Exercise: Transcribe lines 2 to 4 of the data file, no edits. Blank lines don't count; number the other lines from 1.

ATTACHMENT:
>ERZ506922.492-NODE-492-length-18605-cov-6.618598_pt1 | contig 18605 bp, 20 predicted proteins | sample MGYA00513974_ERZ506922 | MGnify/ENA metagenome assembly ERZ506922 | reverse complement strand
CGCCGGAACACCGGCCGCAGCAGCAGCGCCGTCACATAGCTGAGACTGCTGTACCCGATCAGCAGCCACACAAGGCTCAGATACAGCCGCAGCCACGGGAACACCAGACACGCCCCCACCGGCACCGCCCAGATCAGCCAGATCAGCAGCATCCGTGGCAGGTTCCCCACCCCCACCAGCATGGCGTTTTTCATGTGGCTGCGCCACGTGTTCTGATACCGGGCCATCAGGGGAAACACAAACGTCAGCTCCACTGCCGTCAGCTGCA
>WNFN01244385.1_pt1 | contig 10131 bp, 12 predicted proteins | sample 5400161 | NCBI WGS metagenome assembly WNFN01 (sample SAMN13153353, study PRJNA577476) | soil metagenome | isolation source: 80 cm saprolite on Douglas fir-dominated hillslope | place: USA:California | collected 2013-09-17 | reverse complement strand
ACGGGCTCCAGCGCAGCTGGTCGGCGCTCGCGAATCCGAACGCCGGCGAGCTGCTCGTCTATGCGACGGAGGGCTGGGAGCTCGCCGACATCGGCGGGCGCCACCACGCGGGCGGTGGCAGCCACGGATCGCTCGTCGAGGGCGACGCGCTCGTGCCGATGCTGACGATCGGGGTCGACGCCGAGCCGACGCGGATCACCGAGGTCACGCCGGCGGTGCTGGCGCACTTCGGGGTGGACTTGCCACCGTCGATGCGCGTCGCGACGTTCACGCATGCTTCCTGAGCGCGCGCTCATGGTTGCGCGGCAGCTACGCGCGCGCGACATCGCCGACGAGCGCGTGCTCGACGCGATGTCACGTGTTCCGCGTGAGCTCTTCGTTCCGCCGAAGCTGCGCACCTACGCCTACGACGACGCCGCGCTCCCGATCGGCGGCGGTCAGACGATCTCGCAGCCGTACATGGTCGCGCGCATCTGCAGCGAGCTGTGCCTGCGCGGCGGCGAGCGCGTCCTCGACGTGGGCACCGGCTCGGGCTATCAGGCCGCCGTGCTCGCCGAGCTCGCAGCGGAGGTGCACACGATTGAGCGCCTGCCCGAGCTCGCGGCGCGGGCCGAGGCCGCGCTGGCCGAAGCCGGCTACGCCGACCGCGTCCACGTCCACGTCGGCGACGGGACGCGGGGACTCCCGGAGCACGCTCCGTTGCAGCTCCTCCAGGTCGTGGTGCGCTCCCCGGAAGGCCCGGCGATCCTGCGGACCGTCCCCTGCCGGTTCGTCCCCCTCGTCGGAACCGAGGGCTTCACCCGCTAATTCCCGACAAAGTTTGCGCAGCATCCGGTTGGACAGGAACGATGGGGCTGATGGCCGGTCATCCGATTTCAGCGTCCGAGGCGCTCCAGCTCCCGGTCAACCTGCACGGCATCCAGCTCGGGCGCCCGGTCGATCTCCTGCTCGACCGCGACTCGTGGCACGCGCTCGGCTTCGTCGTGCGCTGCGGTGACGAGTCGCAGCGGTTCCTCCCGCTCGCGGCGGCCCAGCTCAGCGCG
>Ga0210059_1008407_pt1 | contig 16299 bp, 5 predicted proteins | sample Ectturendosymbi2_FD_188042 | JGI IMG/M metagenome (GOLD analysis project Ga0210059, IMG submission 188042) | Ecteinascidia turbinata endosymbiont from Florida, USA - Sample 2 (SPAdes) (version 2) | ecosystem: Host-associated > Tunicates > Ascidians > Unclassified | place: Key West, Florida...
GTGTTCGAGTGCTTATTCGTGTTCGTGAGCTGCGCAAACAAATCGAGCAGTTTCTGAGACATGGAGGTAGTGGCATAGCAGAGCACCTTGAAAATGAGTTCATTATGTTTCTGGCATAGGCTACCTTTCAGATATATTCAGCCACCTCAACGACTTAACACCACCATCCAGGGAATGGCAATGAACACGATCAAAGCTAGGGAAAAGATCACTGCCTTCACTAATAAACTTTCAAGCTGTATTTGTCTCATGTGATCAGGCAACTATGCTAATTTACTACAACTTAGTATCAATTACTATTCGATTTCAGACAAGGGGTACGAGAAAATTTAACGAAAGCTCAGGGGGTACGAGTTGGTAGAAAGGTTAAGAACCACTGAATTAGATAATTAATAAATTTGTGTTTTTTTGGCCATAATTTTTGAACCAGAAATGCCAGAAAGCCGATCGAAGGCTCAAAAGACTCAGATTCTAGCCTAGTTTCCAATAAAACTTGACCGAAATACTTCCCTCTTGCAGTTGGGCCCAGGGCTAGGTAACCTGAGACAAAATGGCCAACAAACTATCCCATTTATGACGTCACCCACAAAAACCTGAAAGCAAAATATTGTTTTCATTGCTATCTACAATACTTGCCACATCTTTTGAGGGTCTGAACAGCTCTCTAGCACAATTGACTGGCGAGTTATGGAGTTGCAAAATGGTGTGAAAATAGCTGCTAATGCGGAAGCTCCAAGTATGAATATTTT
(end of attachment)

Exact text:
CGCCGGAACACCGGCCGCAGCAGCAGCGCCGTCACATAGCTGAGACTGCTGTACCCGATCAGCAGCCACACAAGGCTCAGATACAGCCGCAGCCACGGGAACACCAGACACGCCCCCACCGGCACCGCCCAGATCAGCCAGATCAGCAGCATCCGTGGCAGGTTCCCCACCCCCACCAGCATGGCGTTTTTCATGTGGCTGCGCCACGTGTTCTGATACCGGGCCATCAGGGGAAACACAAACGTCAGCTCCACTGCCGTCAGCTGCA
>WNFN01244385.1_pt1 | contig 10131 bp, 12 predicted proteins | sample 5400161 | NCBI WGS metagenome assembly WNFN01 (sample SAMN13153353, study PRJNA577476) | soil metagenome | isolation source: 80 cm saprolite on Douglas fir-dominated hillslope | place: USA:California | collected 2013-09-17 | reverse complement strand
ACGGGCTCCAGCGCAGCTGGTCGGCGCTCGCGAATCCGAACGCCGGCGAGCTGCTCGTCTATGCGACGGAGGGCTGGGAGCTCGCCGACATCGGCGGGCGCCACCACGCGGGCGGTGGCAGCCACGGATCGCTCGTCGAGGGCGACGCGCTCGTGCCGATGCTGACGATCGGGGTCGACGCCGAGCCGACGCGGATCACCGAGGTCACGCCGGCGGTGCTGGCGCACTTCGGGGTGGACTTGCCACCGTCGATGCGCGTCGCGACGTTCACGCATGCTTCCTGAGCGCGCGCTCATGGTTGCGCGGCAGCTACGCGCGCGCGACATCGCCGACGAGCGCGTGCTCGACGCGATGTCACGTGTTCCGCGTGAGCTCTTCGTTCCGCCGAAGCTGCGCACCTACGCCTACGACGACGCCGCGCTCCCGATCGGCGGCGGTCAGACGATCTCGCAGCCGTACATGGTCGCGCGCATCTGCAGCGAGCTGTGCCTGCGCGGCGGCGAGCGCGTCCTCGACGTGGGCACCGGCTCGGGCTATCAGGCCGCCGTGCTCGCCGAGCTCGCAGCGGAGGTGCACACGATTGAGCGCCTGCCCGAGCTCGCGGCGCGGGCCGAGGCCGCGCTGGCCGAAGCCGGCTACGCCGACCGCGTCCACGTCCACGTCGGCGACGGGACGCGGGGACTCCCGGAGCACGCTCCGTTGCAGCTCCTCCAGGTCGTGGTGCGCTCCCCGGAAGGCCCGGCGATCCTGCGGACCGTCCCCTGCCGGTTCGTCCCCCTCGTCGGAACCGAGGGCTTCACCCGCTAATTCCCGACAAAGTTTGCGCAGCATCCGGTTGGACAGGAACGATGGGGCTGATGGCCGGTCATCCGATTTCAGCGTCCGAGGCGCTCCAGCTCCCGGTCAACCTGCACGGCATCCAGCTCGGGCGCCCGGTCGATCTCCTGCTCGACCGCGACTCGTGGCACGCGCTCGGCTTCGTCGTGCGCTGCGGTGACGAGTCGCAGCGGTTCCTCCCGCTCGCGGCGGCCCAGCTCAGCGCG